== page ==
I had a client inquire about why an increase in inventory increased their net income. I explained that for most businesses purchasing products for resale, as well as supplies and materials, typically categorize these items as ‘Cost of Goods Sold’ (COGS). COGS directly offsets gross income and subsequently reduces net income.

However, at the end of the financial year, often accountants request clients to report their ending inventory. Once this is reported, accountants reallocate funds from COGS to the inventory on the balance sheet. This adjustment lowers the COGS, thereby increasing net income. This adjustment can often surprise business owners, particularly in their first year of operation when inventory is being accumulated for the first time.

A significant point to note is that businesses often have substantial funds tied up in inventory. However, they cannot deduct the cost of this inventory until it is sold, which might be in the following year. This leads to a situation where they might have to pay taxes on income despite having low or negative cash flow. A practical tip is to minimize inventory accumulation towards the end of the year and consider replenishing it at the beginning of the next year.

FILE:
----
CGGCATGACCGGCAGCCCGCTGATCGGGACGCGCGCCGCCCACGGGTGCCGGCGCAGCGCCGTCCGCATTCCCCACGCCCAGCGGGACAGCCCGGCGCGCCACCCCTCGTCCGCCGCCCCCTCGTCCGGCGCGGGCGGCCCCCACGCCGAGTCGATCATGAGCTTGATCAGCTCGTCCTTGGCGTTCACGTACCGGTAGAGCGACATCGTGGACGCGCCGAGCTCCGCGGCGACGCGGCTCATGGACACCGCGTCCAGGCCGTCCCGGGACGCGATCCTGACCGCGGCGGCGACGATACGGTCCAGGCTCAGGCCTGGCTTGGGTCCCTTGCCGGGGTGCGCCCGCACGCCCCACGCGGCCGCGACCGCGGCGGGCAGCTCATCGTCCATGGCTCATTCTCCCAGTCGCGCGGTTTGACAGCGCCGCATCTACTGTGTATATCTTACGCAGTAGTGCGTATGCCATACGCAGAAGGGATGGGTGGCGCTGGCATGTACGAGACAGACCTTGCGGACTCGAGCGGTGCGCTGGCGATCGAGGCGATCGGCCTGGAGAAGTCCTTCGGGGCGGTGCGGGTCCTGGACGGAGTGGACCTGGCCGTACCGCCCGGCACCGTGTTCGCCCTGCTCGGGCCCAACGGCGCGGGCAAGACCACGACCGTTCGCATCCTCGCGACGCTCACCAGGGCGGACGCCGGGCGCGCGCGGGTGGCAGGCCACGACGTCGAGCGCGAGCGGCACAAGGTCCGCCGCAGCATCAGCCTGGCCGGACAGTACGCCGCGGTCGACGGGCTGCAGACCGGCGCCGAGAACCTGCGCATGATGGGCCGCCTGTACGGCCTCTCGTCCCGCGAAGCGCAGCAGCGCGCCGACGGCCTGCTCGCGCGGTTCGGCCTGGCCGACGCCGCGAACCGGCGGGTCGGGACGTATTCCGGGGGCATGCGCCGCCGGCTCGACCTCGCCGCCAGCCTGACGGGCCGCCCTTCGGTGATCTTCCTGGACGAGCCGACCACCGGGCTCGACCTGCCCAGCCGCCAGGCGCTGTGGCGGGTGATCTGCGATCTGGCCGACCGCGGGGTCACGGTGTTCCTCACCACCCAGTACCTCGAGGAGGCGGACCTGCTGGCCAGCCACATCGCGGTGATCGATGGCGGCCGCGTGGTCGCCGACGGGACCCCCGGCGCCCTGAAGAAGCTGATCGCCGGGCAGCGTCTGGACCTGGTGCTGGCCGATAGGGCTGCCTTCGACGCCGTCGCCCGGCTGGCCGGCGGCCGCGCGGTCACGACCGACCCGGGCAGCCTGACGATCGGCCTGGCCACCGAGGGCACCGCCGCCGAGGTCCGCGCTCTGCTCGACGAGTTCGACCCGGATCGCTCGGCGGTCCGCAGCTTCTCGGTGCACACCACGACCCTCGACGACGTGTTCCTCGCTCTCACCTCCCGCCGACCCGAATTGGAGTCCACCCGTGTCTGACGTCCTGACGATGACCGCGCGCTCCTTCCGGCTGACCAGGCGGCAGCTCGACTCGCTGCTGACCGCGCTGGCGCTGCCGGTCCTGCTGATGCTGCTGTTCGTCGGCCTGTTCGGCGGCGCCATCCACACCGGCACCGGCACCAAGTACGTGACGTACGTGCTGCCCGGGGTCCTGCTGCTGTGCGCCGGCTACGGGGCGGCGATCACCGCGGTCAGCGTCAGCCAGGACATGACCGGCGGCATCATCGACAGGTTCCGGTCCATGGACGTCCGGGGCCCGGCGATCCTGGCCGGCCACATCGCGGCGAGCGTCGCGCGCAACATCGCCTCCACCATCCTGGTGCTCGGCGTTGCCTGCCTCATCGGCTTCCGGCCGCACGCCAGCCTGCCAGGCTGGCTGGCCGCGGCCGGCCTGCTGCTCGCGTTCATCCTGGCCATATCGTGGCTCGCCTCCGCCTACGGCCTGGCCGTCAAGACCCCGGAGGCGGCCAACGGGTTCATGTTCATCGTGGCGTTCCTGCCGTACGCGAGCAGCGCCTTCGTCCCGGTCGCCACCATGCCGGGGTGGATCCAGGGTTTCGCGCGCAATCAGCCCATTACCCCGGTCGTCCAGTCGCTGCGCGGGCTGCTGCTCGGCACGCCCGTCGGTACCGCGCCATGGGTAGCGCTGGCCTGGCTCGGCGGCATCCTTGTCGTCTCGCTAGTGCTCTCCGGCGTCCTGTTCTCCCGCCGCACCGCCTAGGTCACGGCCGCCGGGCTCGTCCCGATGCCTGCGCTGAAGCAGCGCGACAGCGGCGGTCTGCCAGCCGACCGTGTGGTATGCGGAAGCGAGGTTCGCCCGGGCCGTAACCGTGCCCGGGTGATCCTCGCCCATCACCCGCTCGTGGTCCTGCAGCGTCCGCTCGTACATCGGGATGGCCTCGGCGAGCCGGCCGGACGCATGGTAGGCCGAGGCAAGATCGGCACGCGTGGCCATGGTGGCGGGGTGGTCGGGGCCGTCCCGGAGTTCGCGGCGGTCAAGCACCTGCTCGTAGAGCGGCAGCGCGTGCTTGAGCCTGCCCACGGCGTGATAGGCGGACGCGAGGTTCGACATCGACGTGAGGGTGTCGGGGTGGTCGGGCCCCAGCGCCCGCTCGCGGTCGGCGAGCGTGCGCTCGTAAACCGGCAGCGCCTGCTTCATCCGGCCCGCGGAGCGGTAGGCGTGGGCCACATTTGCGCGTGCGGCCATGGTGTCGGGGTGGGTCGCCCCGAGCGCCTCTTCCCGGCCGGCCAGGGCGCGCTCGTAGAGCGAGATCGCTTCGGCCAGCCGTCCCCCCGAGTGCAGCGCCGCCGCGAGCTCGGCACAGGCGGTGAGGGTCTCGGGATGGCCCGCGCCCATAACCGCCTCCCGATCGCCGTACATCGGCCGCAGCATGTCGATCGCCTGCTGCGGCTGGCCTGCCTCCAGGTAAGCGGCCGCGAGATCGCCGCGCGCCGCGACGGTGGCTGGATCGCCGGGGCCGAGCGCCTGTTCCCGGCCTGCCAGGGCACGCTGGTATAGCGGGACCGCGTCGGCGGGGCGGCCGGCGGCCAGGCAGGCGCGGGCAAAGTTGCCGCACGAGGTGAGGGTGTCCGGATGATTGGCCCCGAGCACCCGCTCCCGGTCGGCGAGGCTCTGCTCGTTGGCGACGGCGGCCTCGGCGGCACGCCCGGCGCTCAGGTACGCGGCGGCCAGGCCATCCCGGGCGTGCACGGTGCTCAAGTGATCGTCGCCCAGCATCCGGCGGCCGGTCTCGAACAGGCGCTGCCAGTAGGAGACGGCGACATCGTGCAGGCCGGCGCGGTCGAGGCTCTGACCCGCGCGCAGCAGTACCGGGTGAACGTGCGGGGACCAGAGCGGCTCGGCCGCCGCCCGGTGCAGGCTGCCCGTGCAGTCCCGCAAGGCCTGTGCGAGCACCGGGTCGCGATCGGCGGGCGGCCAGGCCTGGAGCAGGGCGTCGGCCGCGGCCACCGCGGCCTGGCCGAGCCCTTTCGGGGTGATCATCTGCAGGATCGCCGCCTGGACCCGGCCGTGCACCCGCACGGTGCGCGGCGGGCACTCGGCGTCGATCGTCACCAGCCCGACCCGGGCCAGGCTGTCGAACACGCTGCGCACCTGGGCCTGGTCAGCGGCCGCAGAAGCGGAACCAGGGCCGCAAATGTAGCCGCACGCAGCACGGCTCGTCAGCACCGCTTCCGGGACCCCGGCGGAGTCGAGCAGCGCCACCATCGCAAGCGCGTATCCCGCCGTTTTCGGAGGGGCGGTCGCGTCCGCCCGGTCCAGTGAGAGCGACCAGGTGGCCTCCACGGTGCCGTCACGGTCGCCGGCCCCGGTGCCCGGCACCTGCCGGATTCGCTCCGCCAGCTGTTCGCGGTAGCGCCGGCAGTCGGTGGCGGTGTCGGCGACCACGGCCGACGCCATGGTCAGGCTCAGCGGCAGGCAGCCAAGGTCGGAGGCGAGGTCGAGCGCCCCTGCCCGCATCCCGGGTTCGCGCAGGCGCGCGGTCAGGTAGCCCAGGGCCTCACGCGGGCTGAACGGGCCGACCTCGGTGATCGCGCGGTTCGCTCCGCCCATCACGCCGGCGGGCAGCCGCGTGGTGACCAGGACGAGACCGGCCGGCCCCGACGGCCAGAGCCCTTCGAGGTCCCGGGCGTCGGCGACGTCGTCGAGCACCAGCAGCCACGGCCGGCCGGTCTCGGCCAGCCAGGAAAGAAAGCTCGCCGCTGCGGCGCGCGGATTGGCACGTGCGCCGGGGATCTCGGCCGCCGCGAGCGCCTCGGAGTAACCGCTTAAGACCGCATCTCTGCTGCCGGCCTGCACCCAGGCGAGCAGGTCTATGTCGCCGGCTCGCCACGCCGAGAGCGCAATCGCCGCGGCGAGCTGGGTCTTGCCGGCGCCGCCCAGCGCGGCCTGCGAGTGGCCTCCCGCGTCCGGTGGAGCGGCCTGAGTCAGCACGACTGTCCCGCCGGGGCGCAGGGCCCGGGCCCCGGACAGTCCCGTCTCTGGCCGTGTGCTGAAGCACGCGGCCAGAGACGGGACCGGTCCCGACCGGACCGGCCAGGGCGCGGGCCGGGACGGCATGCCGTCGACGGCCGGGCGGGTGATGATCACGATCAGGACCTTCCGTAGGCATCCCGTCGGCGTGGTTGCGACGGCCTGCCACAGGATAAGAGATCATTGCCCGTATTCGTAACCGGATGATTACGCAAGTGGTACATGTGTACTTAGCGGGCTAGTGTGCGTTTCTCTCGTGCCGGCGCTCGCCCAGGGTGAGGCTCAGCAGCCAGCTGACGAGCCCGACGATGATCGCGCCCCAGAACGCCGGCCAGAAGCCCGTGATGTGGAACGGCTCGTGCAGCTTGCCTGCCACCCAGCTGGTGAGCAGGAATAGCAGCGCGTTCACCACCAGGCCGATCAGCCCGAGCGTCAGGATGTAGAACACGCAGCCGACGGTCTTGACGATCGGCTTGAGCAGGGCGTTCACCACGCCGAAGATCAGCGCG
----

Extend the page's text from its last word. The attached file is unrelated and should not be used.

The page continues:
Notably, as of this recording, most businesses are not required to report inventory if their gross revenue is under $29 million. If your business falls under this threshold and your accountant still asks for inventory reporting, it might be wise to get a second opinion as to whether it is necessary to report inventory.

An exception exists for certain industries, such as the cannabis industry, which are subject to specific regulations like Section 280E. In these cases, businesses are required to report inventory as they use particular methodologies that capitalize COGS to inventory, allowing them to deduct otherwise non-deductible expenses.

Businesses with revenues under $29 million can generally employ the cash method of accounting, which permits them to write off purchases for resale, supplies, and materials as COGS and benefit from these deductions in the year they occur.

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